Sunday, December 24, 2017

the necessity of hands-on learning

Rousseau had said, put a young man in a wood shop, he will become a philosopher while thinking himself only a craftsman. A touch of humility (conveyed by the struggle to attain quality craftsmanship in the face of inevitable human error) would serve all philosophers well. In my case (and in the case of many others), the phrase rings true. While my hands do routine tasks that require only part of my attention, I think about the state of the nation, the state of education and what I need to tell my readers (or myself) about learning and the meaning of life.

In light of this I came up with a brief list of occupations that require hands-on learning and you are welcome to suggest others to add to my list. While some may suppose hand work (even when well rehearsed) to be mindless, it is not.
  1. Surgeon
  2. Contractor
  3. Chemist
  4. Carpenter
  5. Plumber
  6. Inventor
  7. Chef
  8. Entrepreneur
  9. Homemaker
  10. Designer
  11. Artist
  12. Architect
  13. Musician
  14. Playwright
  15. Actor
  16. Teacher
  17. Athlete
  18. Doctor
  19. Engineer
  20. Manufacturer
  21. Craftsman
  22. Electrician
  23. Mechanic
  24. Dentist
I can go on. Are there any in the list who are not necessary to the quality of life we enjoy? Are there any in this list that are unnecessary to our economy? And now I'll go on to list a few that you may have assumed are unrelated to hands-on learning, but even these, for the sake of society at large would best be educated hands-on.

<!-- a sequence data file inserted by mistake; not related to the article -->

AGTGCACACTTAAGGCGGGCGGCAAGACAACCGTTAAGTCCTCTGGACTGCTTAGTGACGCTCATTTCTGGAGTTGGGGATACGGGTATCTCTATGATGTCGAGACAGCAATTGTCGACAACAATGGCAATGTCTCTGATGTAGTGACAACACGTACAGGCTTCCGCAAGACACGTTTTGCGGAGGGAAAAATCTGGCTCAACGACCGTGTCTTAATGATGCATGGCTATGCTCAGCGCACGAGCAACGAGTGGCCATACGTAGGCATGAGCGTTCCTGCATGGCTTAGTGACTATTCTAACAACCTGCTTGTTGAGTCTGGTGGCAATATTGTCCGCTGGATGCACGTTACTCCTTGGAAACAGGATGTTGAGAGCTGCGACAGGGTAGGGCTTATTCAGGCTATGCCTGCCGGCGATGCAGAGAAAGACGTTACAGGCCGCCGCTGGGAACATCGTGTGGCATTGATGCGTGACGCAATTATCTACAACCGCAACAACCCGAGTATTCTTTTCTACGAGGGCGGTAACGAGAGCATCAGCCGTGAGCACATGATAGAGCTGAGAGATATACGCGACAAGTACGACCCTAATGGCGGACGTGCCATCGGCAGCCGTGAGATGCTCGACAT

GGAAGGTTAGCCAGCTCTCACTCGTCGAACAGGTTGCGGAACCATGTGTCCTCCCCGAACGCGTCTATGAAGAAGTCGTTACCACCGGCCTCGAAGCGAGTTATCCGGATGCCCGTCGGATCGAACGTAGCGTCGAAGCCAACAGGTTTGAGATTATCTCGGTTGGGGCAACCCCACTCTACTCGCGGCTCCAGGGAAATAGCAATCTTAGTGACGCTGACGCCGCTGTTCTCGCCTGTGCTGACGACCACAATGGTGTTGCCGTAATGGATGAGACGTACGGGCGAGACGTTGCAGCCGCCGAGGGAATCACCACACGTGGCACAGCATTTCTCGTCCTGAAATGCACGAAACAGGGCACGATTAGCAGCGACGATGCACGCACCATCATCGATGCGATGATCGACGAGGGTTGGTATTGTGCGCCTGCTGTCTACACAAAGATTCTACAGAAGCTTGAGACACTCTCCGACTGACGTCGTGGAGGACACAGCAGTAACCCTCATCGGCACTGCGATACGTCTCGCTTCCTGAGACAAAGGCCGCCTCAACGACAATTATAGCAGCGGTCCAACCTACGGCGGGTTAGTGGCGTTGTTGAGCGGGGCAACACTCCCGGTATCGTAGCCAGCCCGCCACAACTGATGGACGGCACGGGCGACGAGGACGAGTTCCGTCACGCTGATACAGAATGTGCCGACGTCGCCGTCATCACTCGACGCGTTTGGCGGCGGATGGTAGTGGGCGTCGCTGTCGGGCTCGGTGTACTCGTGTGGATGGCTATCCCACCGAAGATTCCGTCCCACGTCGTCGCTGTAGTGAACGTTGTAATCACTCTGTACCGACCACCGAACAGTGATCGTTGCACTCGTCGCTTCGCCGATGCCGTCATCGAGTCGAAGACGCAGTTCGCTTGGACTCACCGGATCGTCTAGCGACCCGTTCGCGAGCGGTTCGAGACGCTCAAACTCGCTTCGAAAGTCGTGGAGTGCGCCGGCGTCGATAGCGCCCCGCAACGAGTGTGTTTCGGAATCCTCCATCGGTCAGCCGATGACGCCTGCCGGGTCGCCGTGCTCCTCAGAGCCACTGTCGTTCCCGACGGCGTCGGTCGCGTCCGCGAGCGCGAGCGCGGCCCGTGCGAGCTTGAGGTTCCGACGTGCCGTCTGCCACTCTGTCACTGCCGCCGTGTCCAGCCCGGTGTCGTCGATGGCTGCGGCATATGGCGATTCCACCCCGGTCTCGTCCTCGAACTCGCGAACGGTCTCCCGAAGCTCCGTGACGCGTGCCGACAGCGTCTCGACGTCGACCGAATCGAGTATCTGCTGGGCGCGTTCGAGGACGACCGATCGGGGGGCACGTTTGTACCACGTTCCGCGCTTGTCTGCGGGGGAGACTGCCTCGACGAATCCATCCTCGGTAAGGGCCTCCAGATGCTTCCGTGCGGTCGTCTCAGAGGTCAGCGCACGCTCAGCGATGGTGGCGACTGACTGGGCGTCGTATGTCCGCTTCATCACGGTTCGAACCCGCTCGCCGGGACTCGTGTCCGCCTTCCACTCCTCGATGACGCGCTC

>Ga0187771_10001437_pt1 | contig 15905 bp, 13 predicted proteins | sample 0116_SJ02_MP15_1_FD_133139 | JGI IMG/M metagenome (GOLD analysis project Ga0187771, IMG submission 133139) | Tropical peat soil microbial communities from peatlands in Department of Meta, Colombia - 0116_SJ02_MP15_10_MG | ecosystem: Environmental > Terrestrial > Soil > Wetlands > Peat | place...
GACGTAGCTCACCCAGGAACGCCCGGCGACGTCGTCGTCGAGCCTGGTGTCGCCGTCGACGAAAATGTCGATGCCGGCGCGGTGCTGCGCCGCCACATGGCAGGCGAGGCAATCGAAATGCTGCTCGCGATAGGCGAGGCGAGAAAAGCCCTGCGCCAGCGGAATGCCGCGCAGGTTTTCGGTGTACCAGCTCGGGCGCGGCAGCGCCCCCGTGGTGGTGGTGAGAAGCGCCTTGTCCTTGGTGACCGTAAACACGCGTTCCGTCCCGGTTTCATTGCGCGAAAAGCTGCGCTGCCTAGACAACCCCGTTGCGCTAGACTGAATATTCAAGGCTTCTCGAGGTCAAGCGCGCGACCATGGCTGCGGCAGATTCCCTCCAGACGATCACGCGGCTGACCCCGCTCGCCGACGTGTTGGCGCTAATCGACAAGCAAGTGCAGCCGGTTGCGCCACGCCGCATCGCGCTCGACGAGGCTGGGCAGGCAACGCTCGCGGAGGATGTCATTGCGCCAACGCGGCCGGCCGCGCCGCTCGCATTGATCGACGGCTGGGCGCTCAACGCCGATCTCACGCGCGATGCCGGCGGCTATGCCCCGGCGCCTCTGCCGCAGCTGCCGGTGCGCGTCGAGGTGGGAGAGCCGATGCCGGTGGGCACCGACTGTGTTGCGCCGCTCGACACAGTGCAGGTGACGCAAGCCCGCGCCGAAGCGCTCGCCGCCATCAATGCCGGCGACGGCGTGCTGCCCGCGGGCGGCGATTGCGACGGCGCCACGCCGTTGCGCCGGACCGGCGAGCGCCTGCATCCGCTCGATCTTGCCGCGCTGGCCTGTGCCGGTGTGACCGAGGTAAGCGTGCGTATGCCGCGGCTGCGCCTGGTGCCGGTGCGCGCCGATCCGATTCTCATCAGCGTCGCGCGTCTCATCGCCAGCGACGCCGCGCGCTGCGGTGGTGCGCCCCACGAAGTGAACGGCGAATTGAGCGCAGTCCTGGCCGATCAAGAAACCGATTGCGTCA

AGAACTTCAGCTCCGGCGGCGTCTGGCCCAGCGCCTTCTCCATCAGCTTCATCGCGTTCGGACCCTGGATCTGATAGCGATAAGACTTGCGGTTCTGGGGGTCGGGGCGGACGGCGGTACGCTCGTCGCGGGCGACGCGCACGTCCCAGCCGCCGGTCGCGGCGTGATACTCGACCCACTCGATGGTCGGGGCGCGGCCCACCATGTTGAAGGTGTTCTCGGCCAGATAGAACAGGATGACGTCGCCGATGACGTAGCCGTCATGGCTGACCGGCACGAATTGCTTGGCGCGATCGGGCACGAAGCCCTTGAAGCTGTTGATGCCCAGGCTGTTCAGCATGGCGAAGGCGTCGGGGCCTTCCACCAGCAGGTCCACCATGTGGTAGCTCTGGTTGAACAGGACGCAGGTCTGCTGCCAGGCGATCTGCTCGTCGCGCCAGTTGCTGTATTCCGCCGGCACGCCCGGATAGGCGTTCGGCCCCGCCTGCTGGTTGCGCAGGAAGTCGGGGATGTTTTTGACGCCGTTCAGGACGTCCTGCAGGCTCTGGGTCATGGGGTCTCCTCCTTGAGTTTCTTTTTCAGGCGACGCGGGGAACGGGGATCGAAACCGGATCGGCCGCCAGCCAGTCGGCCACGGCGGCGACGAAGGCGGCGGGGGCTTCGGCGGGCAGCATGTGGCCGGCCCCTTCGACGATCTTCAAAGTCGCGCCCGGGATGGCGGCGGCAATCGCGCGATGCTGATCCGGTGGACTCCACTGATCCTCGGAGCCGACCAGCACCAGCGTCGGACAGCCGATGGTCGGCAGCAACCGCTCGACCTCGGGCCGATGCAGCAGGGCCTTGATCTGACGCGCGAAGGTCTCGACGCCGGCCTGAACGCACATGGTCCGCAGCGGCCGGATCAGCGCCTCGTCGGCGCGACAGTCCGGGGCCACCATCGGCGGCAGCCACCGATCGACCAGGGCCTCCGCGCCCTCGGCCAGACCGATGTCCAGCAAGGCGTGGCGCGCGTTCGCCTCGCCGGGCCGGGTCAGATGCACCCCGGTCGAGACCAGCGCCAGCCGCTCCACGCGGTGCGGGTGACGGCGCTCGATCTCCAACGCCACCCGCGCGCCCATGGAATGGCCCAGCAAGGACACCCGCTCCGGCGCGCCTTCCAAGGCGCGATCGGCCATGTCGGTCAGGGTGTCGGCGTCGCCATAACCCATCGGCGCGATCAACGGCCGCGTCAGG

1. Philosopher (Have I not proven that philosophy and the hands are related?)
  2. Poet (Where do you think poets get their metaphors if not from the hands and the reality that the hands embrace?)
  3. Composer (Where did he get his knowledge of instruments? Was it only from the music in as an abstract form?)
  4. Psychologist (would we not hope he or she would understand that the hands and mind work in harmony in a healthy man, woman or child?)
  5. Pastor, prophet or priest (How do you relate successfully to your parishioners if you are literally out of touch?) (St. Paul was a tent maker, Christ a carpenter.)
  6. Political pundit (Don't we wish more of them were less out of touch?)
  7. Politician (Don't we wish more of them were less out of touch?)
  8. Scientist (Are you kidding? Can you imagine a real scientist who has not been deeply engaged in learning through his or her hands? How would he or she ascertain the validity of observations without having started with the hands?)
  9. Lawyer (I've met many who have woodworking as their hobby. It helps to ease their isolation from reality.)
  10. Accountant (see Lawyer.)
  11. Human resources manager. (Don't we wish THEY, too, were more in touch?) 
  12. Author (Aren't their books more engaging and rewarding when they appear to be based on real life?) 
Given this list, would it not make sense to place the hands at the center of American education? To leave the hands untrained, sequesters our children from realizing their full capacities of mind, hand and creativity.

This is Christmas eve, the very last making day before Christmas. May your own joyous holidays bring peace of heart, mind and hand.

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